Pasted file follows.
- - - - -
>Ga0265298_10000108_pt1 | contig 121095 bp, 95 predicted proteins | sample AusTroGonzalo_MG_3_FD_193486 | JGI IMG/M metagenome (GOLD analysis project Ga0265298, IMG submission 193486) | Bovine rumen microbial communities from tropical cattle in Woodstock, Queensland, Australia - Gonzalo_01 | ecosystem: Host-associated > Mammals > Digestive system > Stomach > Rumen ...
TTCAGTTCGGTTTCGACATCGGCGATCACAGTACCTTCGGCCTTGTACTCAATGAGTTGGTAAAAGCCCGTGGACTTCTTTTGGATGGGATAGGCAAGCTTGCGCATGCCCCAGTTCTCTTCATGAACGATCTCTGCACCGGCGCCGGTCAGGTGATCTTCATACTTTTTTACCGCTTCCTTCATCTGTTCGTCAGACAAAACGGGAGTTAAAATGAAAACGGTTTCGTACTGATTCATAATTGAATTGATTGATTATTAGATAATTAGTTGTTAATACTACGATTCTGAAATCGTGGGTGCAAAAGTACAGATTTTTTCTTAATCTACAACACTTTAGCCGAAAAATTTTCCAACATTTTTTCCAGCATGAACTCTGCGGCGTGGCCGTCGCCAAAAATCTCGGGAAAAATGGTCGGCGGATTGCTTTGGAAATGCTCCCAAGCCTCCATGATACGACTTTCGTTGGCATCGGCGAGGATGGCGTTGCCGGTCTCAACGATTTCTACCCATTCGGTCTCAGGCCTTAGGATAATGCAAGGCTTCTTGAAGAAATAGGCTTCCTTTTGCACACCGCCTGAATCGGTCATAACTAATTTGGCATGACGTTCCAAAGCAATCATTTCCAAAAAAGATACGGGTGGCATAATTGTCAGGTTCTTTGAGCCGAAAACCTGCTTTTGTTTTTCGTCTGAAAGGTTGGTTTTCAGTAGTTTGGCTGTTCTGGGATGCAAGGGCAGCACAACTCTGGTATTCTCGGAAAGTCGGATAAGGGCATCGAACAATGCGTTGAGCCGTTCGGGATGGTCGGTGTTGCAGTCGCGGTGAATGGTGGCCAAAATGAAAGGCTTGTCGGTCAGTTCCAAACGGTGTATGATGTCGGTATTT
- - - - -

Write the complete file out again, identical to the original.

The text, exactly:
>Ga0265298_10000108_pt1 | contig 121095 bp, 95 predicted proteins | sample AusTroGonzalo_MG_3_FD_193486 | JGI IMG/M metagenome (GOLD analysis project Ga0265298, IMG submission 193486) | Bovine rumen microbial communities from tropical cattle in Woodstock, Queensland, Australia - Gonzalo_01 | ecosystem: Host-associated > Mammals > Digestive system > Stomach > Rumen ...
TTCAGTTCGGTTTCGACATCGGCGATCACAGTACCTTCGGCCTTGTACTCAATGAGTTGGTAAAAGCCCGTGGACTTCTTTTGGATGGGATAGGCAAGCTTGCGCATGCCCCAGTTCTCTTCATGAACGATCTCTGCACCGGCGCCGGTCAGGTGATCTTCATACTTTTTTACCGCTTCCTTCATCTGTTCGTCAGACAAAACGGGAGTTAAAATGAAAACGGTTTCGTACTGATTCATAATTGAATTGATTGATTATTAGATAATTAGTTGTTAATACTACGATTCTGAAATCGTGGGTGCAAAAGTACAGATTTTTTCTTAATCTACAACACTTTAGCCGAAAAATTTTCCAACATTTTTTCCAGCATGAACTCTGCGGCGTGGCCGTCGCCAAAAATCTCGGGAAAAATGGTCGGCGGATTGCTTTGGAAATGCTCCCAAGCCTCCATGATACGACTTTCGTTGGCATCGGCGAGGATGGCGTTGCCGGTCTCAACGATTTCTACCCATTCGGTCTCAGGCCTTAGGATAATGCAAGGCTTCTTGAAGAAATAGGCTTCCTTTTGCACACCGCCTGAATCGGTCATAACTAATTTGGCATGACGTTCCAAAGCAATCATTTCCAAAAAAGATACGGGTGGCATAATTGTCAGGTTCTTTGAGCCGAAAACCTGCTTTTGTTTTTCGTCTGAAAGGTTGGTTTTCAGTAGTTTGGCTGTTCTGGGATGCAAGGGCAGCACAACTCTGGTATTCTCGGAAAGTCGGATAAGGGCATCGAACAATGCGTTGAGCCGTTCGGGATGGTCGGTGTTGCAGTCGCGGTGAATGGTGGCCAAAATGAAAGGCTTGTCGGTCAGTTCCAAACGGTGTATGATGTCGGTATTT